Quick Guide: Preparing & Planting Your Garden


If the site for your new garden is currently an existing lawn, you will need to prepare the site for planting. There are several options for preparing the site:

  • Choice 1 – Smother the lawn, or chosen area, using a large sheet of black plastic, a tarp, or a layer of cardboard. Using this method, you must keep the area completely covered for a full growing season.

 Start smothering in early spring, and plant your garden in fall.
  • Choice 2 – Using a sod-cutter, or a (sharp) flat square-shaped spade, remove the top 2–3 inches of grass and soil, then till the cleared area lightly before installing.

 This works best if the lawn has very few, if any, weeds.
  • Choice 3 – Cultivate the planting area, either with a soil-tiller or by hand-digging, three times, at one week intervals.
 In very loose well-drained soils you can often start tilling in early-to-mid spring. In clay soil you'll need to wait a little longer to begin (mid-to-late spring) to avoid tilling wet clay.

TIP: Prior to smothering or digging, mark the outline of the garden area with landscape spray chalk or a clothesline.


  • If smothering was used for site prep, your new plants can be installed directly into the dead sod. By not disturbing the surrounding soil, weed seeds are not exposed, reducing weed growth in the new garden.
  • Follow your garden plan, and place each potted plant on ground in the prepared area, where they will be planted.  Space and adjust them according to the layout plan that you're following. If you'd rather do your own planting design, this layout process can help you visualize the final outcome.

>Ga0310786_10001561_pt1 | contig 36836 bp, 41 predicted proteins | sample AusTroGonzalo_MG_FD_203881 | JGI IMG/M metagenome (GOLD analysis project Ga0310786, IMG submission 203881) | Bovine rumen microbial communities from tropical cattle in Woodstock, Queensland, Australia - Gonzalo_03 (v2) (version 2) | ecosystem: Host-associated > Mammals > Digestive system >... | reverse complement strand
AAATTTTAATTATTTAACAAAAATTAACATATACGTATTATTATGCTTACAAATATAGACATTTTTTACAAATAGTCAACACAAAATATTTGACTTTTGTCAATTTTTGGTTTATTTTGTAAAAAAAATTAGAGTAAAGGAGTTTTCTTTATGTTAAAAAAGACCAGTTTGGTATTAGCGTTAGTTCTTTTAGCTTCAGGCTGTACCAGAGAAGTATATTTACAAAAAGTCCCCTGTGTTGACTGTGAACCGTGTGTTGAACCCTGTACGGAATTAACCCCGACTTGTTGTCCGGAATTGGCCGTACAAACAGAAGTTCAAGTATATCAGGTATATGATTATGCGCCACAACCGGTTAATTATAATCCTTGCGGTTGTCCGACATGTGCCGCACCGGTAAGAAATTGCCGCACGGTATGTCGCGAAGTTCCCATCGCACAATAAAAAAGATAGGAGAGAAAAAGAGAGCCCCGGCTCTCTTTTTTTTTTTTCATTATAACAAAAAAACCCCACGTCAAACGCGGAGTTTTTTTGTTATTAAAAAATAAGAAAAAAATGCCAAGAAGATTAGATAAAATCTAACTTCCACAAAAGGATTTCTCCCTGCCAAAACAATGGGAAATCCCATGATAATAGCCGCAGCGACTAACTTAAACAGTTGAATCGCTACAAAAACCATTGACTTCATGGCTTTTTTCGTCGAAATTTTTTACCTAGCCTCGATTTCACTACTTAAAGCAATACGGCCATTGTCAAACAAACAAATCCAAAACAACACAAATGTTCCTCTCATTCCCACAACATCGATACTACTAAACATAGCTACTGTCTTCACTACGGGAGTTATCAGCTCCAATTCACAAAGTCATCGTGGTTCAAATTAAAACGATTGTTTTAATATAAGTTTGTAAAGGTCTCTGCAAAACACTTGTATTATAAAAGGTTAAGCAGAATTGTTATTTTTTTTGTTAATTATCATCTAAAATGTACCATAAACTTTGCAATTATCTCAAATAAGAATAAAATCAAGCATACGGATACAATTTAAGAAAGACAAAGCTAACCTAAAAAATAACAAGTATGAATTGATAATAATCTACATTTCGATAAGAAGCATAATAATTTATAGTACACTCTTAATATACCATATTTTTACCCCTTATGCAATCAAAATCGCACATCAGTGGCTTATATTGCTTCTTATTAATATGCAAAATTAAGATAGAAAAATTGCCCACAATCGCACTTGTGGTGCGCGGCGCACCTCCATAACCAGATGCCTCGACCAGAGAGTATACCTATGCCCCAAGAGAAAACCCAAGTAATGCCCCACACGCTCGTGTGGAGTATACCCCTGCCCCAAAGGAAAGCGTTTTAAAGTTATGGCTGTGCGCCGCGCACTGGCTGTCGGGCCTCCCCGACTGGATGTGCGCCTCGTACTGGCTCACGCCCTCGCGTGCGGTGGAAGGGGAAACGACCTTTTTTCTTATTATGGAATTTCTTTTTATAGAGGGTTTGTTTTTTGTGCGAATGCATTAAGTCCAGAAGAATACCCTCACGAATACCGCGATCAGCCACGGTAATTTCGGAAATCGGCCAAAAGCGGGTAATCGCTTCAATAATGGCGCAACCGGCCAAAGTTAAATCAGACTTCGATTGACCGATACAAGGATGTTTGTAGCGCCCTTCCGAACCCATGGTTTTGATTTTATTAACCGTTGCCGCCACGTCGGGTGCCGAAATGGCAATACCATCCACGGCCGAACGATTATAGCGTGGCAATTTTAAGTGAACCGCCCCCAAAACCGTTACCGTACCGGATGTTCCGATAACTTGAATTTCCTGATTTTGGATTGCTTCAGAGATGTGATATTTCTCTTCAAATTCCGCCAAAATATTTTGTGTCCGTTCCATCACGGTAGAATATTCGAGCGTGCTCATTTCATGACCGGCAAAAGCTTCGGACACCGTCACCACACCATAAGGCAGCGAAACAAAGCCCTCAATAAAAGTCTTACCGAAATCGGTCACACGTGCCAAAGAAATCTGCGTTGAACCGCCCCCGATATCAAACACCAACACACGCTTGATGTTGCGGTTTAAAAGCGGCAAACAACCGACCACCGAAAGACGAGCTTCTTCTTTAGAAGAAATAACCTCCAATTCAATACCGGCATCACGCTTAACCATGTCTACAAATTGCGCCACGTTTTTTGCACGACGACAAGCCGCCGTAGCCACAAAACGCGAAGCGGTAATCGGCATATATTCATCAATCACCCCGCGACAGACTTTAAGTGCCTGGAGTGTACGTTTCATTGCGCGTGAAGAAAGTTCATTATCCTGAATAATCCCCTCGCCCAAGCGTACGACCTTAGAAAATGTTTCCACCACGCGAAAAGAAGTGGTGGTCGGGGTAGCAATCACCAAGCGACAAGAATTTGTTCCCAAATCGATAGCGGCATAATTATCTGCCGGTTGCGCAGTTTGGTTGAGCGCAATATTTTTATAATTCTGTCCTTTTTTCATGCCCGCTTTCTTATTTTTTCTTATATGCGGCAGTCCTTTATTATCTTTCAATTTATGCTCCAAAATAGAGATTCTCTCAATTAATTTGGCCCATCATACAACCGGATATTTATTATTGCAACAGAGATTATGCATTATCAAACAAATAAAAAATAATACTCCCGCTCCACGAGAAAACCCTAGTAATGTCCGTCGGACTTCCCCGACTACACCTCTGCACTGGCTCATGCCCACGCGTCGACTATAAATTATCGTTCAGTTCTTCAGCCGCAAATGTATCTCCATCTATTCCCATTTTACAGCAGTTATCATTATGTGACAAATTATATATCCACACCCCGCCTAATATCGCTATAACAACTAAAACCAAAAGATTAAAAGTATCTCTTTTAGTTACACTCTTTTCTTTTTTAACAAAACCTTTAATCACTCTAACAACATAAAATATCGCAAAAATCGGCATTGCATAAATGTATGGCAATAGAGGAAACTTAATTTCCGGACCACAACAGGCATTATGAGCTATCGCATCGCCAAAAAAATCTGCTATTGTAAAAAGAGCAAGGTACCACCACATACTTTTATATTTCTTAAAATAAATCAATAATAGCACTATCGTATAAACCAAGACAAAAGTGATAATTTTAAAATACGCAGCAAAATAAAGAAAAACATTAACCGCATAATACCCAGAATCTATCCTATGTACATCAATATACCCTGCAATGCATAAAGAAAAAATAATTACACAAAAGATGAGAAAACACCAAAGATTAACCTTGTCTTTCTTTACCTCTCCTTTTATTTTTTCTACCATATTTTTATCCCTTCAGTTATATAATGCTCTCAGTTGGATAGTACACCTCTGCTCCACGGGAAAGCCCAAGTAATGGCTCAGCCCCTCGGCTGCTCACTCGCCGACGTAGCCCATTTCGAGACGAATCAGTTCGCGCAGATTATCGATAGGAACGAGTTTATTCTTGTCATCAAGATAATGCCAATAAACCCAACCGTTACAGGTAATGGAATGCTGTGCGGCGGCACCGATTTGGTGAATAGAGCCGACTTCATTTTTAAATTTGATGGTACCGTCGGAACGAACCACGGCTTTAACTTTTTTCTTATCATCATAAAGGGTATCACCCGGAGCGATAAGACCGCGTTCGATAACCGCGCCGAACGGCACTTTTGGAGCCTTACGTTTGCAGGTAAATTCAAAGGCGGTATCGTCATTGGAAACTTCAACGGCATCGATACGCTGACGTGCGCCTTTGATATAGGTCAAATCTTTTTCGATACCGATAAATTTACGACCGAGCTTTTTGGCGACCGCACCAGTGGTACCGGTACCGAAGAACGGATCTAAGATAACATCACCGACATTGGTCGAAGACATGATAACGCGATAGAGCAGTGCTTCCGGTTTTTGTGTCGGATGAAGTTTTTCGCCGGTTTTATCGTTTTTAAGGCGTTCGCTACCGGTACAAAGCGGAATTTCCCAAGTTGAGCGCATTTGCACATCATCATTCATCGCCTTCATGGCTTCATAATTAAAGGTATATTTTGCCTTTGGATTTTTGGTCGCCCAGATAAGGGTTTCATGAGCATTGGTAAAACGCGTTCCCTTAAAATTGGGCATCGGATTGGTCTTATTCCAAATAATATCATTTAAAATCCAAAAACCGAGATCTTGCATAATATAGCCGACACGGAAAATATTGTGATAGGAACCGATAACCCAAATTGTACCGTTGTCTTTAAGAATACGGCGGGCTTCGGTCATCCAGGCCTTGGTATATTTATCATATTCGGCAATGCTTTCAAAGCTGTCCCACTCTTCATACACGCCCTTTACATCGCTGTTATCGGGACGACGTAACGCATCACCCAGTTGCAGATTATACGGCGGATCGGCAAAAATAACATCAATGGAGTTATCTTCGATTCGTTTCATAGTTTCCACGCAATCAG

• Once the plants are in position on the ground you're ready to start digging and planting. You might decide to work in sections within a larger planting, in order to keep some plants out from underfoot as you go. Decide on a digging strategy and start planting.
  • Plants can be installed directly into dead sod. By not disturbing the surrounding soil, weed seeds are not exposed, reducing weed growth in the new garden.

TIP: Planting a very large area?  A drill with an auger attachment can be used to dig the holes for small transplants.  This works best in soil is relatively loose to start with, and is more difficult in clay or compact soils.


Whether planting into tilled soil or dead lawn turf, cover the soil around each new plant with mulch. We recommend applying mulch after planting — Mulch helps reduce watering and retain moisture for your new transplants during their establishment phase. We recommend mulching new plantings with 3-4 inches of clean, weed-free straw. Mulching with leaves is best for a shade garden.  Bark chips or nuggets are not recommended, as they contain compounds that are toxic to many herbaceous plants.


During the first two months after planting, water the garden whenever the soil begins to dry out. A single deep soaking is better than numerous light sprinklings. Once the plants are well-established watering should not be necessary, except during periods of extended drought.

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